KURTA, Georgia (Reuters) - Acrid smoke fills the air along a winding road that leads to the Georgian rebel town of Tskhinvali. Some local people call it the smell of revenge.
“This is the Ossetians burning the Georgian villages,” said one man, a driver who identified himself as Umar. “Unfortunately the time for revenge has come.”
Months of tension over South Ossetia escalated into fierce fighting this month after Georgia tried to recapture the breakaway, pro-Russian region and Moscow responded with crushing military force.
Russian troops drove out a Georgian force that briefly seized parts of South Ossetia, but mutual resentment is still running high in this tiny sliver of land in the Caucasus.
And the fact the separatists and their Russian backers now control pockets of the region that until now were under Tbilisi’s control and populated by ethnic Georgians has unleashed a wave of destruction.
A Reuters reporter traveling through villages near the rebel capital Tskhinvali that were historically populated by South Ossetia’s ethnic Georgian minority said many houses and cars were on fire. Some Georgian villages were completely deserted.
In one village, Kurta, two bulldozers operated by men in fatigues were seen demolishing village huts, raising columns of dust into the air and knocking down electricity poles.
Nearby, by the roadside, a dead cow was being skinned in the open by a group of soldiers in South Ossetian military uniforms.
The village appeared deserted as convoys of Russian troops rumbled along the highway towards the Russian border in what Moscow said was the start of a pull-back demanded by the West.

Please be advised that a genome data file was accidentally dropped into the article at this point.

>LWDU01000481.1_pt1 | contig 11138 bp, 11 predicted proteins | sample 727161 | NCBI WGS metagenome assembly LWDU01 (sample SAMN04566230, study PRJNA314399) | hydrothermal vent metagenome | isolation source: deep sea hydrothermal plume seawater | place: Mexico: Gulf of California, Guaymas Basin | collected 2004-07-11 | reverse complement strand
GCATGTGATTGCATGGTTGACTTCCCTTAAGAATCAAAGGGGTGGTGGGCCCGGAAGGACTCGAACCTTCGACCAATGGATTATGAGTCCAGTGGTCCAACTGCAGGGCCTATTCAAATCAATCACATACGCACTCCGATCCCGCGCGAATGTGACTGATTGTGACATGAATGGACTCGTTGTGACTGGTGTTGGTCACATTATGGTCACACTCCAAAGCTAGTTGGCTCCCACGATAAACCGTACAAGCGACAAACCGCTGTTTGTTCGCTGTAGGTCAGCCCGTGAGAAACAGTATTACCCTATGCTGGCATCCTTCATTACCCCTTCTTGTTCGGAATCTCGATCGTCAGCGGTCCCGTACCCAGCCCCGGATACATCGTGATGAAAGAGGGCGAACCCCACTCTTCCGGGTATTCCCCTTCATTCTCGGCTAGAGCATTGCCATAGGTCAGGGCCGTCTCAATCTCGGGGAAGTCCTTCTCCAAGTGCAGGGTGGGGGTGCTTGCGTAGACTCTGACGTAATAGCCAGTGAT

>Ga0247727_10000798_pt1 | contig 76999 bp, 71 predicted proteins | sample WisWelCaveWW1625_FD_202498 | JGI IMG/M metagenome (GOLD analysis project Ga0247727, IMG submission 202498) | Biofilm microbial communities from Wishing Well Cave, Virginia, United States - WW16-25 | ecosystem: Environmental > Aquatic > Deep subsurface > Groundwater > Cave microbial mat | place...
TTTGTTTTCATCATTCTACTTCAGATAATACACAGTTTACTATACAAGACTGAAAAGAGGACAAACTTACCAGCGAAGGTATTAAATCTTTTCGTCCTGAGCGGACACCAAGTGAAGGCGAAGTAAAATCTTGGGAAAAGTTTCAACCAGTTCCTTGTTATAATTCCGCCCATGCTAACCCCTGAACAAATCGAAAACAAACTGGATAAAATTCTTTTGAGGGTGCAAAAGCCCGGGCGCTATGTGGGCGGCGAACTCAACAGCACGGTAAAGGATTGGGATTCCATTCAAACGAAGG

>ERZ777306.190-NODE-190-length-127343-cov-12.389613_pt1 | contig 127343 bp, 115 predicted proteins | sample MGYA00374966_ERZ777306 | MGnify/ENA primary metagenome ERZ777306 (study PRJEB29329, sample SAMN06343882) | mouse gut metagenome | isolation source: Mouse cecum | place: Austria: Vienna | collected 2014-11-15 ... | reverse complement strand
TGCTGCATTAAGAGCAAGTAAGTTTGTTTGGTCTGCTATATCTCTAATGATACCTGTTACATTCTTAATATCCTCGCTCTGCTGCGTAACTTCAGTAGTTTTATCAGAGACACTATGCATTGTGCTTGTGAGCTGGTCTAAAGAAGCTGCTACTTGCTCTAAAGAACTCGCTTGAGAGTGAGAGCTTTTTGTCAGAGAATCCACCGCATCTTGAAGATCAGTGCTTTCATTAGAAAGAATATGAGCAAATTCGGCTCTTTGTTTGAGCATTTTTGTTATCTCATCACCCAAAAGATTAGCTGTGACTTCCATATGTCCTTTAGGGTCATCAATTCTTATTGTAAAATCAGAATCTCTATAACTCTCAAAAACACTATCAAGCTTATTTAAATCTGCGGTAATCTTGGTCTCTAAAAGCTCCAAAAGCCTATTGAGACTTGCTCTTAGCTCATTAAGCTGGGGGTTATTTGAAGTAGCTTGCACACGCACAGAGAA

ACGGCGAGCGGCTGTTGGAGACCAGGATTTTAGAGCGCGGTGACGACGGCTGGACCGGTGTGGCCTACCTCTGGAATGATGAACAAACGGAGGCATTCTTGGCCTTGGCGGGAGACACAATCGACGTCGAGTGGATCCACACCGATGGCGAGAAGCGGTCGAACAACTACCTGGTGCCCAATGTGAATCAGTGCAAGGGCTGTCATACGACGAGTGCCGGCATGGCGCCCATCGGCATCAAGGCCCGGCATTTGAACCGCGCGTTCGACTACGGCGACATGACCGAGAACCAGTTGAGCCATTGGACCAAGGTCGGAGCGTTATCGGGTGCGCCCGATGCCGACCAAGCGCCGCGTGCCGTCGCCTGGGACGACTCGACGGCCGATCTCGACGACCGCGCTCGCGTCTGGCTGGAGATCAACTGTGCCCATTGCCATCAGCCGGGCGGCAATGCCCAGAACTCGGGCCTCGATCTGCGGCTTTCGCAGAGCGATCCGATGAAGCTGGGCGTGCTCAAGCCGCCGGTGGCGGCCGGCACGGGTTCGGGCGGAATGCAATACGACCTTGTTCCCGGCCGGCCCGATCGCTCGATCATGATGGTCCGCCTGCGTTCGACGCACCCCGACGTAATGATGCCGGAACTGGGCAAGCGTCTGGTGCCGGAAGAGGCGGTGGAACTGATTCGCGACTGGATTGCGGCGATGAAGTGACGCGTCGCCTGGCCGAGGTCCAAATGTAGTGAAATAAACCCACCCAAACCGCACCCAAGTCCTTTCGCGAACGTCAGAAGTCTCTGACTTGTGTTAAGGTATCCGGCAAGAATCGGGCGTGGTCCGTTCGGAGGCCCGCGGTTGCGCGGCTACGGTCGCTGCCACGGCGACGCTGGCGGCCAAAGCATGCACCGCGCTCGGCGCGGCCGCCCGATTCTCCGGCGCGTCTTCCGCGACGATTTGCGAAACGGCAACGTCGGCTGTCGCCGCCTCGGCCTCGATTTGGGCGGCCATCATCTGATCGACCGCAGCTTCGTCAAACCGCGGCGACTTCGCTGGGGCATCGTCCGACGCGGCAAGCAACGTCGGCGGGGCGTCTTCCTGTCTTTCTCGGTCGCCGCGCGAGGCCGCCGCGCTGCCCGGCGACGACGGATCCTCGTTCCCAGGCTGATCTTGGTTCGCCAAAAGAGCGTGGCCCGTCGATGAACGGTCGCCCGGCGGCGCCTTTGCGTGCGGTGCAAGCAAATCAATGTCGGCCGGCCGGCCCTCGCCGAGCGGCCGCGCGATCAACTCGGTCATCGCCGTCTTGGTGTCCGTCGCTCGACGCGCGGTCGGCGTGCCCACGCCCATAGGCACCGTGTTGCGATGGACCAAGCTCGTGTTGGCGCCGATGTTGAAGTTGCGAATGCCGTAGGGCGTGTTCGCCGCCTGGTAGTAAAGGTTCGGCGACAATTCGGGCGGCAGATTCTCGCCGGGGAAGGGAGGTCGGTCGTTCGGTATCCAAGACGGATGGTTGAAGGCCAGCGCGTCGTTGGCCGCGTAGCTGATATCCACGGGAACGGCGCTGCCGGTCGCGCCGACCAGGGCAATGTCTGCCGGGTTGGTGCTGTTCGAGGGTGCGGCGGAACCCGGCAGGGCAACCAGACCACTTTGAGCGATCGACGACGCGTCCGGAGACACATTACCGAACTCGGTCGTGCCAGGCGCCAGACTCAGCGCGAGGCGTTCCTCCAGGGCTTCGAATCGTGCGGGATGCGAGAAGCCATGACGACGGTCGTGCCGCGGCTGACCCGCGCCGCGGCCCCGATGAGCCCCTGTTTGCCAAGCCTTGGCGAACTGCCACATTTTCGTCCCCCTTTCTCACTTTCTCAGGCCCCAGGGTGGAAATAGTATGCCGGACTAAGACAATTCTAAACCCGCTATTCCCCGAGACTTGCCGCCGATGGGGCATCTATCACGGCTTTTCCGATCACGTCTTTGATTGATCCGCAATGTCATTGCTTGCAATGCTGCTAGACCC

In Kvemoachabeti, two buses lay ablaze as groups of two to three camouflaged men patrolled the streets, green mountains towering above the village’s gardens and vineyards.
In another village, an appliances shop called “Elit Electronic” appeared to have been ransacked, its windows shattered and all the goods gone from the shelves.
Apart from scenes of destruction, the villages appeared calm and there were no signs of outright violence.
South Ossetian President Eduard Kokoity has denied Tbilisi’s allegations of looting and destruction in Georgian-populated villages. Russian defence officials have dismissed claims they are abetting abuses by South Ossetian forces.
South Ossetians, ethnically different from Georgians, say they were forcibly absorbed into Georgia under Soviet rule and now want to exercise their right to self-determination.
Many see Georgia’s actions this month as unforgivable and have vowed revenge. Georgia, for its part, has accused Russia of giving weapons to South Ossetian rebels and sparking the war by sending troops to the breakaway region.
And the conflict is spreading beyond politics.
In the Georgian town of Gori — birthplace of Soviet dictator Josef Stalin — a Russian Orthodox priest said he came to Georgia from Russia to protect his “brothers” and help with the relief effort.
“We are defending our Orthodox brothers, Ossetians,” said Father Pimen, sporting a metal cross over his black robes, after two boys on the main square shouted “enemy” at him. “We came here to help them when the Georgians were prepared to kill all of them.”
Writing by Maria Golovnina, editing by Mark Trevelyan